10. Stanislav

    Stanislav Well-Known Member

    1) Discussion of Psychology degrees at IUGS is brought by Jan; I'm not sure why she insists on it. This thread WAS initially about non-APA Psych degrees, so mix-up is entirely understandable. No, it seems that IUGS does not have a department or permanent faculty member in Chemistry; apparently they are willing to let student bring their own adjunct - sort of like Union used to work.
    3) It is essentially Big Three for doctorates. What's not to like? People end up as ABDs for all sorts of reasons, just like a working adult can find oneself without a degree for all sorts of reasons. Schools filling both needs are not mainstream but welcome. As to rigor, I'm sure I have no idea; IUGS would do good by publishing dissertations or at least abstracts. Hopefully NAB does examine this in some way.
    4) What do you mean? Clicking "Faculty and Administration" brings the list of 10 people, all with some kind of a doctorate, all "Deans" or "Department Heads". It seems that each dissertation committee is chaired by one of these individuals; there are also "mentors" each student contracts on the side, who likely fill an adjunct role. profiles of "Deans" do not inspire any kind of "awe", but are not particularly awful either. I gather the list of doctoral faculty at say Northcentral is not too dissimilar.

    5) According to Steve F. above, at least one staff member lives on Dominica. But yeah, most are in US or were in US for all their career.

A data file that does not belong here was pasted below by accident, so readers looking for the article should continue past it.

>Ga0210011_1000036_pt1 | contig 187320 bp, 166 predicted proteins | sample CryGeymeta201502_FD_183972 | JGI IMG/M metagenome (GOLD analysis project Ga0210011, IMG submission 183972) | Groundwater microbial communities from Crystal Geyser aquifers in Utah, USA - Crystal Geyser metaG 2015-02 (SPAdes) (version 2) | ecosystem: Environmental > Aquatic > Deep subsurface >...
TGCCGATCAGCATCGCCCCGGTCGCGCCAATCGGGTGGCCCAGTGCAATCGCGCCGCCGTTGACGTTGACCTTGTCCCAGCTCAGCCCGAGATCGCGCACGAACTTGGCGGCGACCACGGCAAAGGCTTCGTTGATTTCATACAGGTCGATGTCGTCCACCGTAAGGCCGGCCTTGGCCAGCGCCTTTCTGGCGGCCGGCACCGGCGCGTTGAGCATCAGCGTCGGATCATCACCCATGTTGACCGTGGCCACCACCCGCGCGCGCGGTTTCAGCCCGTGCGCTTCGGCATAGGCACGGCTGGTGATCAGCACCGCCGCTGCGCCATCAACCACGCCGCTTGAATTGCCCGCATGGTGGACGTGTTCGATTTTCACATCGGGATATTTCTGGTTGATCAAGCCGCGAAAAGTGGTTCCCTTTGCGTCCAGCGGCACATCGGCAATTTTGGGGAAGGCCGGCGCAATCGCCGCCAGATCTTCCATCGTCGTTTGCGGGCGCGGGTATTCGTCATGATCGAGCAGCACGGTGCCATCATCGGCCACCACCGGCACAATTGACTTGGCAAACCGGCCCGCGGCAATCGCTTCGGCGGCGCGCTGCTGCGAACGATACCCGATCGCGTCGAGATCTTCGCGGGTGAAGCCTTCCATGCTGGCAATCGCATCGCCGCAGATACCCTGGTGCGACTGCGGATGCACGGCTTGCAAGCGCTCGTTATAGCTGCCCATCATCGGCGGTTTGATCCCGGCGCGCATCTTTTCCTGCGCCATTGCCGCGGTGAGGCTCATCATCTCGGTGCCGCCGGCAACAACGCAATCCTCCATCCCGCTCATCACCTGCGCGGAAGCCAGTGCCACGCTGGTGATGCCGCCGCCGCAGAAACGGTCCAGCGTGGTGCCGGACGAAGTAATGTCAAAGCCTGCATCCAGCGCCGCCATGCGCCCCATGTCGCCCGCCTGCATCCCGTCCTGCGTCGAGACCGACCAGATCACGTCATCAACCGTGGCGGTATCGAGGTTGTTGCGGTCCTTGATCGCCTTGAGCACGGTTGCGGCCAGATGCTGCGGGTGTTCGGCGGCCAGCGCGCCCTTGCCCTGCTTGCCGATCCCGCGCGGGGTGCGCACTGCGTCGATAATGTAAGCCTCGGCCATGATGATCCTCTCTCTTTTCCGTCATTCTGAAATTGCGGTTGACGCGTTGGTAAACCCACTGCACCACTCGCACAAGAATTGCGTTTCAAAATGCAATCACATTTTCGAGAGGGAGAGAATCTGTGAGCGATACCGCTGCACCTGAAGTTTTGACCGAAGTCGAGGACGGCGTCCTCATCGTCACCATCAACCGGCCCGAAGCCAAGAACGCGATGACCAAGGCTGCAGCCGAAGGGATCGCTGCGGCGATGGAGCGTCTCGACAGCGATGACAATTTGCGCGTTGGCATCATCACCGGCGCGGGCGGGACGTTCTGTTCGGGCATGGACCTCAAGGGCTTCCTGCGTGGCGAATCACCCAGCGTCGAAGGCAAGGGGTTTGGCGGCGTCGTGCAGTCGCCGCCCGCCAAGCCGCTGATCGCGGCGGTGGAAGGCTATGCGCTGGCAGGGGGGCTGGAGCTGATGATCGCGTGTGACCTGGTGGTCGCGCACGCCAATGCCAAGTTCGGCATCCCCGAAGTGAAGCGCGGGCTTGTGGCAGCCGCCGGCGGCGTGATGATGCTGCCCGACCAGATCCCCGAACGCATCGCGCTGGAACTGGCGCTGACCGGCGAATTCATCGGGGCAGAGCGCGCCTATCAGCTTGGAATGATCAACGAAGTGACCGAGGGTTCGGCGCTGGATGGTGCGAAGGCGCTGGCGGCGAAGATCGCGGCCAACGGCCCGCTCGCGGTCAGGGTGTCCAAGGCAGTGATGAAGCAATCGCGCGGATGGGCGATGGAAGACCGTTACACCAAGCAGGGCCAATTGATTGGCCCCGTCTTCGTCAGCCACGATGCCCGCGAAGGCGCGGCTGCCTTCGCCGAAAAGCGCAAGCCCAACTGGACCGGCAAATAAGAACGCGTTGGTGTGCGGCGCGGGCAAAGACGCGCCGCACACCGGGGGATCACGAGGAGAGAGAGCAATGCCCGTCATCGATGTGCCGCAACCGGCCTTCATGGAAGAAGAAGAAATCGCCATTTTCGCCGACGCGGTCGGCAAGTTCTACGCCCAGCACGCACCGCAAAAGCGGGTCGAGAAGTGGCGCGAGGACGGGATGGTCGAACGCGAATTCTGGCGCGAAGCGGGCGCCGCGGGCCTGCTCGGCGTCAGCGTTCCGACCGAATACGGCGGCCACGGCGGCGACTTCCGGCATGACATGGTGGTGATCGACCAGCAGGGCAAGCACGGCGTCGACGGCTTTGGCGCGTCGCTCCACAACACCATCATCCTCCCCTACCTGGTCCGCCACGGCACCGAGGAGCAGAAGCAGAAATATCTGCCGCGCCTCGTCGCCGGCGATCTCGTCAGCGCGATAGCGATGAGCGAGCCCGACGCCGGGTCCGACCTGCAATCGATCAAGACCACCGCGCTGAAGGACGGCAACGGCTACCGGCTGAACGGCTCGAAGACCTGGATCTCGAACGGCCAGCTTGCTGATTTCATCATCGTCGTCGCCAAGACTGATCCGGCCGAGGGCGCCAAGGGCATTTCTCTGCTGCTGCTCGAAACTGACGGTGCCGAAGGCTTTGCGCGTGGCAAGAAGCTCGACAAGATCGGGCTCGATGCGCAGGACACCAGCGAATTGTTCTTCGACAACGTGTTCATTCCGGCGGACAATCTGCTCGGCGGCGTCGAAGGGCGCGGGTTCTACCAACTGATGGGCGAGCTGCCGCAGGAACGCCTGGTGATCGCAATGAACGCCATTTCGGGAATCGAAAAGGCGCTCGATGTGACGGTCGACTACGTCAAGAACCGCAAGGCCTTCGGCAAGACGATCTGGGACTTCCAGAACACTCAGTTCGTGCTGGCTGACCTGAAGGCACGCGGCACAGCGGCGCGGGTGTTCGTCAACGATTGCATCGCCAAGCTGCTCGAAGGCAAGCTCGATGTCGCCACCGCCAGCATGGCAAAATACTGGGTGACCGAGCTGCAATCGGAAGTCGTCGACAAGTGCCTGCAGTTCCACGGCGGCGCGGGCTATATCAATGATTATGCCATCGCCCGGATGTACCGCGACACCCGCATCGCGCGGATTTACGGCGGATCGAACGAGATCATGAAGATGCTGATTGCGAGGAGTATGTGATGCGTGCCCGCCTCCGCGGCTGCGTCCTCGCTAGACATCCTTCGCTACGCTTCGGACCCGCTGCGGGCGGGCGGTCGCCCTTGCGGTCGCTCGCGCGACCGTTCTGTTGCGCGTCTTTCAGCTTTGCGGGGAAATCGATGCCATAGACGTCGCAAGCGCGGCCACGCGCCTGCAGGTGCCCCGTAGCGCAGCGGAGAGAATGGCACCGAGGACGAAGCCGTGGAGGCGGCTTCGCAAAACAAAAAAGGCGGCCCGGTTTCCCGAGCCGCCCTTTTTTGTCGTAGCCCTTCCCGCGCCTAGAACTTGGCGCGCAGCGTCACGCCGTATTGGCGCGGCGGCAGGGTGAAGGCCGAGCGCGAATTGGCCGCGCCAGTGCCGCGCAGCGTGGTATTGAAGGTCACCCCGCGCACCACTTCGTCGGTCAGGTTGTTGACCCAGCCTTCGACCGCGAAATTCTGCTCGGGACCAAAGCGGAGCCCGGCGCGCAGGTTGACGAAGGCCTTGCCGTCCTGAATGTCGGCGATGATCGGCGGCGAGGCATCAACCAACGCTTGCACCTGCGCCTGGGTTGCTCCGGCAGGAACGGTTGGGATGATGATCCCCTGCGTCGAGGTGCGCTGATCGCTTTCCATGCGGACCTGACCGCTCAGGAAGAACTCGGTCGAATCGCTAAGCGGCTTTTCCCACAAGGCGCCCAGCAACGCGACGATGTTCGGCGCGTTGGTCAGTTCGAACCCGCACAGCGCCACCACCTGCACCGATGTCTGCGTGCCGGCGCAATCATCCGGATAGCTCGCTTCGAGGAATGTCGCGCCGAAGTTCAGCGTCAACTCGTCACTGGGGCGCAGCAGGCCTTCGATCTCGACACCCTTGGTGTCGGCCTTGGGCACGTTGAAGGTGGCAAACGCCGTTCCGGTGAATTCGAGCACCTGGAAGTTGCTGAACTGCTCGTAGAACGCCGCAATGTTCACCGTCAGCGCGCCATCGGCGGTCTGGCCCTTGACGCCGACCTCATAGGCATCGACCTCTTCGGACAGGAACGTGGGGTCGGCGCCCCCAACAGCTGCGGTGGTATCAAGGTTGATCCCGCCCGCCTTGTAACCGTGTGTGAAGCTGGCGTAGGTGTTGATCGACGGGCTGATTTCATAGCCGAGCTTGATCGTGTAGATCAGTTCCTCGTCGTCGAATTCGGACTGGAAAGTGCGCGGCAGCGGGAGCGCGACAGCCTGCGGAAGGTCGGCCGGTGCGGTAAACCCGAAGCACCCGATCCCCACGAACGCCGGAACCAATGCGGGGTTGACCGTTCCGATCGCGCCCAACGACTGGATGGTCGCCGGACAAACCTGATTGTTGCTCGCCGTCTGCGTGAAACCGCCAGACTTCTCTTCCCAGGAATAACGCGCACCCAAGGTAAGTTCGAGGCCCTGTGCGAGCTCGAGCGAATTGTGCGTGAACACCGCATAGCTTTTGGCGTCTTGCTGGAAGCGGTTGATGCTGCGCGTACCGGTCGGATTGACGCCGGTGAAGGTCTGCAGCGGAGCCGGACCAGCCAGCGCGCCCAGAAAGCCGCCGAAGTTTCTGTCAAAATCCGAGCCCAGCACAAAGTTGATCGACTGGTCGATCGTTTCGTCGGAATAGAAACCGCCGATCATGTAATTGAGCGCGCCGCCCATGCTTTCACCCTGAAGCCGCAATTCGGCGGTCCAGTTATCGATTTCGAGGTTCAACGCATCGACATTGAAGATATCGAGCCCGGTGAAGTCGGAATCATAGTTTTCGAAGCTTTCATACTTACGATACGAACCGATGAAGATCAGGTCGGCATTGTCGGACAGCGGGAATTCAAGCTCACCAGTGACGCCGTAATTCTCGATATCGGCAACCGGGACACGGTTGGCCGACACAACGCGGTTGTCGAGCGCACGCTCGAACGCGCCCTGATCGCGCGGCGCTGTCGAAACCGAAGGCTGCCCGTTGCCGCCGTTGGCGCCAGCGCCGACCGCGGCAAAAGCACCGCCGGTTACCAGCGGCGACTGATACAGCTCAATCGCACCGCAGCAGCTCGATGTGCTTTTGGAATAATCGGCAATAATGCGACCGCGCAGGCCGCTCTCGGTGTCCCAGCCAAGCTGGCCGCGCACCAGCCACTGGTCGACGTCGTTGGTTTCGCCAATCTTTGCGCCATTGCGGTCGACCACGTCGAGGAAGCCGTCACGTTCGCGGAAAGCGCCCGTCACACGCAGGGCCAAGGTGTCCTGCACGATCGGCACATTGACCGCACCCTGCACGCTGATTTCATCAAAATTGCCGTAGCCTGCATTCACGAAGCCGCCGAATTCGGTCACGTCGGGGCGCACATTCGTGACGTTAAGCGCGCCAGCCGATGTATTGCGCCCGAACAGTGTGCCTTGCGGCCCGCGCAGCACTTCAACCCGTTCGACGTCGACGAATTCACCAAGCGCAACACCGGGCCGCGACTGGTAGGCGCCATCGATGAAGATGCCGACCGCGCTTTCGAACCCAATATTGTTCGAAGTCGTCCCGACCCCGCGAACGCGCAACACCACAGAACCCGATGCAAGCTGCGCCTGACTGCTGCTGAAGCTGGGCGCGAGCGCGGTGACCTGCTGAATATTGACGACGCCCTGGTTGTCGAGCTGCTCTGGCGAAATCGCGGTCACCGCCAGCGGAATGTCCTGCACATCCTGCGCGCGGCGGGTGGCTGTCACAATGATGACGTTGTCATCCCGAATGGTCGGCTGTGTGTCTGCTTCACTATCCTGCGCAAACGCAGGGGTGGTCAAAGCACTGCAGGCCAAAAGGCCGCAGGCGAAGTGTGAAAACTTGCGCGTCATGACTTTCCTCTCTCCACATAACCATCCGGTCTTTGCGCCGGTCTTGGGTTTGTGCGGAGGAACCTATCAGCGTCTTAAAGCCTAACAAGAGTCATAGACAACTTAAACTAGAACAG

6) Nope. In terms of reputation, this is a generic for-profit. Some of the faculty/admins seem to have some kind of reputation earned at their other jobs; again, not unlike a generic admin. I agree: if anyone hopes to earn a TT faculty job in the sciences at anything above a CC, they are deluded. I have a hunch most applicants realise that.

    7) There is what seems to be a research proposal writing class, and part of the role for a "mentor" may be research support. It's not nothing; probably not too extensive either.

    8) Yes, it sounds lucrative. I'm not sure they have as many as 100 students though; perhaps they set a price point of $20000, which is a bit steep for what it is, to discourage excess demand. Dr. Weismann is Chancellor and co-founder, while Dr. Sloan is Pro-Chancellor (usually it means "the guy who really runs things") - probably these gentlemen are primary beneficiaries.

    9) This is basically the point I raised. NAB is new to this game; their reputation is to be built. I think comparison to St. Regis is uncalled for, though.
  11. heirophant

    heirophant Well-Known Member